By the mid 1970s, Simon and Weisman amicably separated and equally divided their collection. In 1982, Weisman purchased his Holmby Hills estate to house his portion of the collection. At this time, he also established the Frederick R. Weisman Art Foundation –– “a non-profit organization dedicated to supporting the arts through grants, public exhibitions, tours, and educational programs."
Art at the Foundation
Former Director of the Hishhorn Museum and Sculpture Garden, Richard Koshalek, shares that “Fred strongly believed that an art collection should be ‘alive’ and in a constant state of growth and change” . In addition, Weisman greatly honoured the idea that artworks from private collections should be shared with the public. As an art curator and recognized conservator, Weisman’s second wife, Billie Milam Weisman, “brought an in-depth knowledge of art history and art conservation to the collection, which they continued to expand together during the mid-1980s and early 1990s” . After Weisman’s death, Milam Weisman became the director of the Foundation, a position that she still holds today. The Foundation holds over 1500 works by countless artists practicing in a range of eras and mediums. Some names visible at the Foundation include Renee Magritte, Andy Warhol, Keith Haring, and Ed Ruscha.
Koshalek remarks that while Weisman was alive, artworks at the Foundation moved “around to create ever-new juxtapositions and arrangements” . Each artwork at the Foundation provides a striking view, whether it’s hung in the house’s annex or found on a bathroom wall. Visitors are immediately greeted by art as they enter the estate doors. Specifically, meticulously placed works by Duane Hanson, contribute significantly to the unique curation and memorable experience of the estate. According to the Foundation, “Hanson captured the attention of the art world in the mid-1960s, when he began creating disarmingly lifelike ‘superrealist’ sculptures based on prototypes of unheroic humanity,” (90). His sculptures that represent everyday working-class people demonstrate an “unflinching investigation of the human condition.”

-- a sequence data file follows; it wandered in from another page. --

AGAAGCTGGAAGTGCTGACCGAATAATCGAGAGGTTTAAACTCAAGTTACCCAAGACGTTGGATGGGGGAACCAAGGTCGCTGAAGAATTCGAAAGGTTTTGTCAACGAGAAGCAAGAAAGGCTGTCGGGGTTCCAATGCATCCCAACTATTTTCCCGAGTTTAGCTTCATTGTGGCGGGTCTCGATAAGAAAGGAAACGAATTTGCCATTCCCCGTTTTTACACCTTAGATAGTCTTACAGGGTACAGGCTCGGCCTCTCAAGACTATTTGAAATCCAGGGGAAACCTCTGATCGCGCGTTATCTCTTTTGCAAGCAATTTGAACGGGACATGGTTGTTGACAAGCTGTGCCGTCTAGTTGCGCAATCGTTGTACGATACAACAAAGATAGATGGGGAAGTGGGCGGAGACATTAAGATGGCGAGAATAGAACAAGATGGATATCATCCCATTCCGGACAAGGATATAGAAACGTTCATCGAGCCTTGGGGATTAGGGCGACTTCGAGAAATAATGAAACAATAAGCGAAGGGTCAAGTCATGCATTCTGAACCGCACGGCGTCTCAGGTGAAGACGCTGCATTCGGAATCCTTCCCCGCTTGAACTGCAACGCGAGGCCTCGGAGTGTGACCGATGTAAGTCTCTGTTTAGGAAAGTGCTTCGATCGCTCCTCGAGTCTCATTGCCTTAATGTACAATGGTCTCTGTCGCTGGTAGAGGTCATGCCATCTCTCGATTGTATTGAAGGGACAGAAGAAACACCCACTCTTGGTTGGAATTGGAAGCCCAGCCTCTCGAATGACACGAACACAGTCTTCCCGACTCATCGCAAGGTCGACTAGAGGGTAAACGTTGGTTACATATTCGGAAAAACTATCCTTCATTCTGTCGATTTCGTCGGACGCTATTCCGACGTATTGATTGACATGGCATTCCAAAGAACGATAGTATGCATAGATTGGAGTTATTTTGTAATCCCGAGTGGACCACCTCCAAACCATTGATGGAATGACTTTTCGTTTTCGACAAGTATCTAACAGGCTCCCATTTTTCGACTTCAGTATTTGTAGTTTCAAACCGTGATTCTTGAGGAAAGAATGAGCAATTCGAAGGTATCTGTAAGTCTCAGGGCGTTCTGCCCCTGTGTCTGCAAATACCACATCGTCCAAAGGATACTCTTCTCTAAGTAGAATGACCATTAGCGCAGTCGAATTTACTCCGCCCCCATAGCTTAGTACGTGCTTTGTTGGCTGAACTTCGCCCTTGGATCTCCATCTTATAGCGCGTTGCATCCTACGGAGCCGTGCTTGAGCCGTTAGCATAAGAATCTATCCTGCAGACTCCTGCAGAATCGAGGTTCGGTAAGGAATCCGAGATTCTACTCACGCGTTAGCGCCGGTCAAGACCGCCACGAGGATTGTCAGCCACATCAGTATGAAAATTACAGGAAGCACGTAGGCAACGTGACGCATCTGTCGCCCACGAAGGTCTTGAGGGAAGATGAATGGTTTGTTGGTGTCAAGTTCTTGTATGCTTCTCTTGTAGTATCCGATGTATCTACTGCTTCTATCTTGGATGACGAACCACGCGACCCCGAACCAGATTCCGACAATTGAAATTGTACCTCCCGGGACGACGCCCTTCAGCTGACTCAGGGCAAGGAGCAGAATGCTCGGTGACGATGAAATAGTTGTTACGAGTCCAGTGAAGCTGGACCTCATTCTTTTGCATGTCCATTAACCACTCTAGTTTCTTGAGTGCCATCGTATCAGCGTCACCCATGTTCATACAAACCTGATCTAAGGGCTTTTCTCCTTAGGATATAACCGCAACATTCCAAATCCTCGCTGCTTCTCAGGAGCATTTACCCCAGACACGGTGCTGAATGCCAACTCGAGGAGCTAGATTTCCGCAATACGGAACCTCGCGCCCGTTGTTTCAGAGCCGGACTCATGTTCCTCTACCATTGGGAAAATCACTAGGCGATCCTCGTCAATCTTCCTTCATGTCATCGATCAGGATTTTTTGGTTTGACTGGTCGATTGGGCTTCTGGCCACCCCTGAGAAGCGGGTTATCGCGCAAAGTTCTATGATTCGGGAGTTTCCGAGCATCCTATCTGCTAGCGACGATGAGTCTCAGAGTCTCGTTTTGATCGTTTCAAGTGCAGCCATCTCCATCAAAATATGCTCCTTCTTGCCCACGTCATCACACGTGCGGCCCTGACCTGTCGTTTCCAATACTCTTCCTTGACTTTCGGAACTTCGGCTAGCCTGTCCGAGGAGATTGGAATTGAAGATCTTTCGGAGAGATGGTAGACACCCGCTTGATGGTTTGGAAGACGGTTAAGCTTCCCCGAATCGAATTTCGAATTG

Throughout the Foundation, Hanson’s hyper-real casts of human-like figures are found in ironically relevant places like showers and beds. There is even a realistic bronze sculpture cast of Weisman called Executive in a Blue Chair (1988) placed in Weisman’s office. Encountering these works with their satirical placement within the Foundation gives them a unique life and an eerie presence –– an experience that is divergent from how a viewer would encounter them in a traditional gallery or museum.
Through the guidance of Milam Weisman, the Frederick R. Weisman Art Foundation continues to dedicate its efforts to making historical and new art accessible, sustainable, and ever expanding. The Foundation upholds Weisman’s legacy as an individual who treasured art for its livelihood, communication, and curiosity.
Due to the COVID-19 Pandemic, the Frederick R. Weisman Art Foundation is currently closed to the public. Updates and information of how to visit the gallery when it is reopened can be found on their Foundation’s website.